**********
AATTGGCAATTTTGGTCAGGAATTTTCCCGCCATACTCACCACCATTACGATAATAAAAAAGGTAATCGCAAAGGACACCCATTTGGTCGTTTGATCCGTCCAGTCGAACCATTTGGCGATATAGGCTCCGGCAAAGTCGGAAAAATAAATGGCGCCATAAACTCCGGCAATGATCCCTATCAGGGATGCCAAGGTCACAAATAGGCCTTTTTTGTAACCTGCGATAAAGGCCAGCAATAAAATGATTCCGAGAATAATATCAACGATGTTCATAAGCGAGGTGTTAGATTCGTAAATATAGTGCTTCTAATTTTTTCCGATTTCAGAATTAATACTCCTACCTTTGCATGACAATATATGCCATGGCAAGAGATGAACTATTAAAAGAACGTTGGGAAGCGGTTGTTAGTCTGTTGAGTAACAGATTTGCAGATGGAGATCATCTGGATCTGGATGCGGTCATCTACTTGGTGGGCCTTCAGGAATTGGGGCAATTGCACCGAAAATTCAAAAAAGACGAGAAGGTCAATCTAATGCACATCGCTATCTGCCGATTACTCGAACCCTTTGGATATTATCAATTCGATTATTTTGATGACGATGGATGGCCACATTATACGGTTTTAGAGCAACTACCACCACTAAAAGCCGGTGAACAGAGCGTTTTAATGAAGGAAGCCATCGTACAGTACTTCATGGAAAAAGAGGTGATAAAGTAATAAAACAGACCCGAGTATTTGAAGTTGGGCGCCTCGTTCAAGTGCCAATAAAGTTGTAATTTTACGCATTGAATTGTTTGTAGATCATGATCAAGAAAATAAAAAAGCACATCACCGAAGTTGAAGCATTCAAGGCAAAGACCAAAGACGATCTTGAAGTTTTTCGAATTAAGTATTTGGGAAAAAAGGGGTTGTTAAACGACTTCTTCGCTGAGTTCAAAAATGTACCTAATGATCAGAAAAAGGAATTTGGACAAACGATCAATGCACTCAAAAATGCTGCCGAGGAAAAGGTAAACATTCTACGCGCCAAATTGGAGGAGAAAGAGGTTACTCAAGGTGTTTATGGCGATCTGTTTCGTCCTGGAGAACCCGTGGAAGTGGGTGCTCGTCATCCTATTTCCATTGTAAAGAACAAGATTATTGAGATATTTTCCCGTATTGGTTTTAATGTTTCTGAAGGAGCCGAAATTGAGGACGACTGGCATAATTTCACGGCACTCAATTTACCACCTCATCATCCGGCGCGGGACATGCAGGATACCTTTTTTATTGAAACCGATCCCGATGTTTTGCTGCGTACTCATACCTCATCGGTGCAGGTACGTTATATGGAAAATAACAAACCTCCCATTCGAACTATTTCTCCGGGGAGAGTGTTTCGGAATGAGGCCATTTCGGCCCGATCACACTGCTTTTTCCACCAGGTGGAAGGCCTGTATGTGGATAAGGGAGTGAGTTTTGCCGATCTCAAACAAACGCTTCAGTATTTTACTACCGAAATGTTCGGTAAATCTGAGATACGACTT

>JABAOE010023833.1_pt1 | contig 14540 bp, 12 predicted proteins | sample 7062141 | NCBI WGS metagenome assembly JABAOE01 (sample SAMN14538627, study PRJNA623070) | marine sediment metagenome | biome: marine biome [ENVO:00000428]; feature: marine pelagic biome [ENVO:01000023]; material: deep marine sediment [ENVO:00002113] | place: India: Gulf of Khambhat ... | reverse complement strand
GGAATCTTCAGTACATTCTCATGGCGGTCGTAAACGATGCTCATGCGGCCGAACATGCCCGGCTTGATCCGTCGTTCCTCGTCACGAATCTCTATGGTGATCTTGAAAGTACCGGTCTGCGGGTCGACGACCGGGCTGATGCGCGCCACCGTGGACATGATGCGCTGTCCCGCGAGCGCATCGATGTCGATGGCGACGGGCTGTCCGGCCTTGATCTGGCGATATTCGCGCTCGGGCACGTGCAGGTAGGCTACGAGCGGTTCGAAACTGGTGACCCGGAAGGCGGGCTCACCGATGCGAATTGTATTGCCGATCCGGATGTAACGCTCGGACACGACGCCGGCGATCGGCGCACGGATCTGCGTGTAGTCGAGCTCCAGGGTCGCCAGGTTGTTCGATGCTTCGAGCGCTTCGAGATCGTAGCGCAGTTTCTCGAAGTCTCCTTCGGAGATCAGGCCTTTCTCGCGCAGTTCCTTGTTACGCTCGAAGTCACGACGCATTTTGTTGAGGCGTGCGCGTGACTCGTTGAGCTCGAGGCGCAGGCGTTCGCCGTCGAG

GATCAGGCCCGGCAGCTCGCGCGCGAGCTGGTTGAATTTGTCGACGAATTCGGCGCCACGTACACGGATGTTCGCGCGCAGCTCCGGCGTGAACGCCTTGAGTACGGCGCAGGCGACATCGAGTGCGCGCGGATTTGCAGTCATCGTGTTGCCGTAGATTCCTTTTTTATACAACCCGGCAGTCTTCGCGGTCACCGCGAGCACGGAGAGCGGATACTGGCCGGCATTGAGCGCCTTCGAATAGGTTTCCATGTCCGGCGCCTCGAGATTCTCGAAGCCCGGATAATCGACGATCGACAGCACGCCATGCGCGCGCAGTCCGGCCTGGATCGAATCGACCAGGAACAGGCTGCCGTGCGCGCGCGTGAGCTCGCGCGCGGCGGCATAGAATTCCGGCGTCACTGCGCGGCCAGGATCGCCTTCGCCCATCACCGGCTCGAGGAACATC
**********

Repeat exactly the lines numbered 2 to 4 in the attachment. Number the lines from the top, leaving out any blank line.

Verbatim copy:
>JABAOE010023833.1_pt1 | contig 14540 bp, 12 predicted proteins | sample 7062141 | NCBI WGS metagenome assembly JABAOE01 (sample SAMN14538627, study PRJNA623070) | marine sediment metagenome | biome: marine biome [ENVO:00000428]; feature: marine pelagic biome [ENVO:01000023]; material: deep marine sediment [ENVO:00002113] | place: India: Gulf of Khambhat ... | reverse complement strand
GGAATCTTCAGTACATTCTCATGGCGGTCGTAAACGATGCTCATGCGGCCGAACATGCCCGGCTTGATCCGTCGTTCCTCGTCACGAATCTCTATGGTGATCTTGAAAGTACCGGTCTGCGGGTCGACGACCGGGCTGATGCGCGCCACCGTGGACATGATGCGCTGTCCCGCGAGCGCATCGATGTCGATGGCGACGGGCTGTCCGGCCTTGATCTGGCGATATTCGCGCTCGGGCACGTGCAGGTAGGCTACGAGCGGTTCGAAACTGGTGACCCGGAAGGCGGGCTCACCGATGCGAATTGTATTGCCGATCCGGATGTAACGCTCGGACACGACGCCGGCGATCGGCGCACGGATCTGCGTGTAGTCGAGCTCCAGGGTCGCCAGGTTGTTCGATGCTTCGAGCGCTTCGAGATCGTAGCGCAGTTTCTCGAAGTCTCCTTCGGAGATCAGGCCTTTCTCGCGCAGTTCCTTGTTACGCTCGAAGTCACGACGCATTTTGTTGAGGCGTGCGCGTGACTCGTTGAGCTCGAGGCGCAGGCGTTCGCCGTCGAG

GATCAGGCCCGGCAGCTCGCGCGCGAGCTGGTTGAATTTGTCGACGAATTCGGCGCCACGTACACGGATGTTCGCGCGCAGCTCCGGCGTGAACGCCTTGAGTACGGCGCAGGCGACATCGAGTGCGCGCGGATTTGCAGTCATCGTGTTGCCGTAGATTCCTTTTTTATACAACCCGGCAGTCTTCGCGGTCACCGCGAGCACGGAGAGCGGATACTGGCCGGCATTGAGCGCCTTCGAATAGGTTTCCATGTCCGGCGCCTCGAGATTCTCGAAGCCCGGATAATCGACGATCGACAGCACGCCATGCGCGCGCAGTCCGGCCTGGATCGAATCGACCAGGAACAGGCTGCCGTGCGCGCGCGTGAGCTCGCGCGCGGCGGCATAGAATTCCGGCGTCACTGCGCGGCCAGGATCGCCTTCGCCCATCACCGGCTCGAGGAACATC